City leaders can make San Francisco a model of good sense by demanding that our wealthiest citizens and corporations help fund a program that creates jobs and economic opportunity for the rest of us. Particularly in the city’s eastern neighborhoods, Districts 9, 10, and 11 (and parts of 6), poverty and economic stress are rampant and families are pressed to their limits — unable to afford health care, working multiple jobs, living in overcrowded apartments, and often in shamefully dilapidated housing conditions.

With home prices declining but rents and foreclosures skyrocketing, the city needs to help thousands of working-class residents who provide vital services — teachers, service-industry workers, and cash-poor immigrants — to remain in San Francisco. Now is the time to prioritize production, public infrastructure, education, and cooperation for the common good; our economy needs a stimulus based on solidarity and collective good.

We’re being presented with false scarcity and false choices — do we cut housing or health care to meet the budget? Few are asking the key question: why don’t we have more money to work with, in this vastly wealthy region?

In an earlier New Deal, President Franklin D. Roosevelt imposed a 90 percent tax on upper income brackets — making it virtually illegal for people to earn so much more than others. Locally, city leaders should explore a gross receipts tax on large firms; new taxes on luxury and high-priced items, such as SUVs, second homes, yachts, and other extravagances; perhaps revive the push for a downtown business tax levied on large firms in the financial district; and a truly progressive income tax harnessing revenues from high-income folks.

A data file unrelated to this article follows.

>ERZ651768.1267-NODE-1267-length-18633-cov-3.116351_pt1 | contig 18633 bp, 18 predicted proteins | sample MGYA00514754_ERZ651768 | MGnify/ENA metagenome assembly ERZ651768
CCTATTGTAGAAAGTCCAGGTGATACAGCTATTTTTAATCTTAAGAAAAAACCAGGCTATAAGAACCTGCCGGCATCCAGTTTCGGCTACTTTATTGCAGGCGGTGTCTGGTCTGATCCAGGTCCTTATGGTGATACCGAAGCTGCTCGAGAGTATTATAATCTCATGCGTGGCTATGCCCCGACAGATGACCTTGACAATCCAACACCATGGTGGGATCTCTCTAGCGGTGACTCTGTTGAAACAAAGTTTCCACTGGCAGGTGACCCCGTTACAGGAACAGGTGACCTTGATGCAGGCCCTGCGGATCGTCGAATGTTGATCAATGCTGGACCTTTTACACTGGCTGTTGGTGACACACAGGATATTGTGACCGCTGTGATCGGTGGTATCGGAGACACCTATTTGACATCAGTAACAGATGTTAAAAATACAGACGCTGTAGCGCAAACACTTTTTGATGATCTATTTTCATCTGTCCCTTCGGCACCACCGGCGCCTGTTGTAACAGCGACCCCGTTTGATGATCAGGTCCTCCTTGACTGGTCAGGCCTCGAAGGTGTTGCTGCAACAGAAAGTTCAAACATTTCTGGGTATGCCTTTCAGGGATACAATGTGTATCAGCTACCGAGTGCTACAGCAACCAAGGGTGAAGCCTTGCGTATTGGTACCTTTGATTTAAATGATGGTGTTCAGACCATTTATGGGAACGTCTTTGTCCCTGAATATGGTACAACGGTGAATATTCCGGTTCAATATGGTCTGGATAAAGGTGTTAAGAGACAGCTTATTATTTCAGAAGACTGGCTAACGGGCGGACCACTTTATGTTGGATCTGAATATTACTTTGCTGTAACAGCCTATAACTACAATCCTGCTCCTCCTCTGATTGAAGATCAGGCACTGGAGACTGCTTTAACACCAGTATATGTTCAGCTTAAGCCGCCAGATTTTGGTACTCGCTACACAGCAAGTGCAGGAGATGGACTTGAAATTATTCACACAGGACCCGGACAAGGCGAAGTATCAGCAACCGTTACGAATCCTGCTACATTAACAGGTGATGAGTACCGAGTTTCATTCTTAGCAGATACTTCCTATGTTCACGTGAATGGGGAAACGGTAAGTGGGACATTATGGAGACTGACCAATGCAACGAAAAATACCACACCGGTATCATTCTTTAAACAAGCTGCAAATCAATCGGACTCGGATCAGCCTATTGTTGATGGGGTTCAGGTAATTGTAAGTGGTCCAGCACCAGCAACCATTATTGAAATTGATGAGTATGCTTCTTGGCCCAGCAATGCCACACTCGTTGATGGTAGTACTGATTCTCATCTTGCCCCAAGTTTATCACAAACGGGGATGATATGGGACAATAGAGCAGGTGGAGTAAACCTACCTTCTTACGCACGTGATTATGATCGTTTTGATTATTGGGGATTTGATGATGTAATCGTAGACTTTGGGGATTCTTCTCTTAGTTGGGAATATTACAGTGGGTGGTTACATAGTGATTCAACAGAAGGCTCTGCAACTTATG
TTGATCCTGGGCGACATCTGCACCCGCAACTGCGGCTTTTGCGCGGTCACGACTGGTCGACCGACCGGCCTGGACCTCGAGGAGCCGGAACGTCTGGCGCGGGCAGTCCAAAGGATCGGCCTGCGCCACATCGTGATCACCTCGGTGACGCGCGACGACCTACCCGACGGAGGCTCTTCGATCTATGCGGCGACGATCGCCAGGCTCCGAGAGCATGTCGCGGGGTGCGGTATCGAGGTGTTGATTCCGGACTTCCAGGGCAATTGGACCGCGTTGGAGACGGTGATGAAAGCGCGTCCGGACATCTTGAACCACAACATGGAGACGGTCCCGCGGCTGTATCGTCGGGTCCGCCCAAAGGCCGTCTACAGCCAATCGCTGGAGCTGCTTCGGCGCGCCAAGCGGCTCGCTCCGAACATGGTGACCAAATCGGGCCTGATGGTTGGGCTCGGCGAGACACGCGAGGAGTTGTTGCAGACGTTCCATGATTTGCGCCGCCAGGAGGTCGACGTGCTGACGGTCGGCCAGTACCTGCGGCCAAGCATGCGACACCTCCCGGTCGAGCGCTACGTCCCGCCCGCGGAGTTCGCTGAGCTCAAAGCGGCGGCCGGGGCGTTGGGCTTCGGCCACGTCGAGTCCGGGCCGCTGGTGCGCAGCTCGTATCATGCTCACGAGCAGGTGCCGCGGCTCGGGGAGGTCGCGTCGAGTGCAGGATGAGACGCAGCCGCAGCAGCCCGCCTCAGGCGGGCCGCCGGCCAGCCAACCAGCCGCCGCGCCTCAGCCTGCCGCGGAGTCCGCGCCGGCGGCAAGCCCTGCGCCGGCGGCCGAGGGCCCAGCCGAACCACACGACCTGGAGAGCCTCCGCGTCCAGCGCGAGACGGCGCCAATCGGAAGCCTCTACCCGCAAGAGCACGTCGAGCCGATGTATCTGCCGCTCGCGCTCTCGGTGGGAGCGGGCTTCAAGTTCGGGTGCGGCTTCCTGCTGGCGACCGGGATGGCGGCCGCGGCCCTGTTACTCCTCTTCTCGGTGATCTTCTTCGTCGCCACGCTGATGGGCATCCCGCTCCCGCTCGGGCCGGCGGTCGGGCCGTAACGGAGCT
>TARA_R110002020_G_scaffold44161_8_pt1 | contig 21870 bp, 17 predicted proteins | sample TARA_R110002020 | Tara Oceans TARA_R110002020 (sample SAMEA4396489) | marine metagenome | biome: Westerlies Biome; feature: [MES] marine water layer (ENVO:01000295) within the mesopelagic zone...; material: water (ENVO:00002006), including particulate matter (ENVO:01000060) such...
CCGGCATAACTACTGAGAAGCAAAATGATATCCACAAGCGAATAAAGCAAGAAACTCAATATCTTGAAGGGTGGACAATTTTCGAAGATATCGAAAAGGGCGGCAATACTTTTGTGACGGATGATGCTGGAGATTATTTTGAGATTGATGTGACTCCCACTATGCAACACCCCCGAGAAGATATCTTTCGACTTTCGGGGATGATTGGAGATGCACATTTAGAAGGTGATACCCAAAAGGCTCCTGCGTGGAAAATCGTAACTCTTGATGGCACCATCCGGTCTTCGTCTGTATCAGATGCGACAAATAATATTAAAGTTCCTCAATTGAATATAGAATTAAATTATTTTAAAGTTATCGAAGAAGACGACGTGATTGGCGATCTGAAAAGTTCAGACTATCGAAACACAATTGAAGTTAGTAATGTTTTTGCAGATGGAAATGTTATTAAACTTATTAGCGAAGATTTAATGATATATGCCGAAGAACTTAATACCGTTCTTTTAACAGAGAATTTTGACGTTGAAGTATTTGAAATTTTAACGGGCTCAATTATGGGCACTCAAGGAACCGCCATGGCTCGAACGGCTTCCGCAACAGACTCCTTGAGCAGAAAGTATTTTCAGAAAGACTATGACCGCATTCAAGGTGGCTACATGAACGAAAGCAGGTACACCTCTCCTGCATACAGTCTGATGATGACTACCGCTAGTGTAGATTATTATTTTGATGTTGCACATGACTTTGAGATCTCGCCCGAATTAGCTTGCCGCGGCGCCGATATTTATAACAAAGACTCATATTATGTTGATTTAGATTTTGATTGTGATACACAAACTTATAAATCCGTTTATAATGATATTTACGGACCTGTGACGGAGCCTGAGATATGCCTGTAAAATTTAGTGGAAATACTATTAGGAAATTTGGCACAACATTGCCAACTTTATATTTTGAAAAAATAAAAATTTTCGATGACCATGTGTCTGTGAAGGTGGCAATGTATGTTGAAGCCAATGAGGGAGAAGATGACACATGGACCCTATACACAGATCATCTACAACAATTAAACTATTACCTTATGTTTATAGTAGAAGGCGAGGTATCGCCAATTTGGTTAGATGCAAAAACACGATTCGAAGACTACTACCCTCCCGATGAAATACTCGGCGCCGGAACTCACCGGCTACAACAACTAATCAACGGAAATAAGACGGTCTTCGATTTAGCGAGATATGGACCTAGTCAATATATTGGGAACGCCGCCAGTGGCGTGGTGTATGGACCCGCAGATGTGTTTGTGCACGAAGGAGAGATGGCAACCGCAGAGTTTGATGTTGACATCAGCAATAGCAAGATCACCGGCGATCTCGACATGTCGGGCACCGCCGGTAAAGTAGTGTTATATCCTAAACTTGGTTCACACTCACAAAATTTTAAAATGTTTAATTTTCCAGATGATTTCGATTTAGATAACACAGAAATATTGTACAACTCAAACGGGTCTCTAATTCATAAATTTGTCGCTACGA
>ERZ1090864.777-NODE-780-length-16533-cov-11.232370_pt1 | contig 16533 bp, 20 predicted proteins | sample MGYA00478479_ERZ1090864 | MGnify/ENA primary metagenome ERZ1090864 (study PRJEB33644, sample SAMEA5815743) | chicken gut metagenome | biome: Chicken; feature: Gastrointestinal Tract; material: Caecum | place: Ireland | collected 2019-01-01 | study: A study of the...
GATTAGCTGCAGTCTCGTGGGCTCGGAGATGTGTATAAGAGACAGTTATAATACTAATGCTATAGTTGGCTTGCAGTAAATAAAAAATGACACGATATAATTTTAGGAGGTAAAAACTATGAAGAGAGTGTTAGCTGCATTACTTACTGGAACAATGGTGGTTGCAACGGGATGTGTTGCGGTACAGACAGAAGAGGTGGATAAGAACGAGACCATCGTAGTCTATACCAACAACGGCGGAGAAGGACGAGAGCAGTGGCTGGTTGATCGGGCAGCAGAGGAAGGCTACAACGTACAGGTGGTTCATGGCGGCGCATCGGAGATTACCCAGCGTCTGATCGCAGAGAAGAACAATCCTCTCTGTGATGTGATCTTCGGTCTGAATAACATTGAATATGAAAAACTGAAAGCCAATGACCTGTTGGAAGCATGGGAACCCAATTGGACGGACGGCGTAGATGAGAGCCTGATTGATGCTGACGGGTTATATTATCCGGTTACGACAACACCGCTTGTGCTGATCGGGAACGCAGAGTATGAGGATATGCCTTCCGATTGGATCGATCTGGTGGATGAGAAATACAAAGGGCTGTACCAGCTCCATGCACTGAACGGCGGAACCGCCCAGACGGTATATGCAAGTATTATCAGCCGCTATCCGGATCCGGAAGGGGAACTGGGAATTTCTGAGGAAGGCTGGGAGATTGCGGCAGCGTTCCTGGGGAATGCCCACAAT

People can argue over where the money should go. But it’s brutally clear we are in an age of deepening inequality, widening economic stress, and environmental limits. There’s no room for huge disparities — no room to continue allowing extra-wealthy individuals and corporations to consolidate their gains at the expense of the rest of us. We must renew the fight for public wealth — now. *

Journalist and author Christopher D. Cook is a former Guardian city editor, and a local activist. Contact him at Eric Quezada is executive director of Dolores Street Community Services, and was recently a candidate for District 9 supervisor.

Anniversary Issue: Just Food Nation



Two gardens, both erupting with a rich array of flowers, herbs, and veggies, offer a scrumptious glimpse into the promises and challenges of San Francisco’s food future.

One, a sparkling emerald Victory Garden, opened to much acclaim in front of City Hall this September to foreground America’s first Slow Food Nation gala. It’s an aromatic display of planter boxes boasting culinary items both mundane and exotic — a feast for the senses, if not the stomach.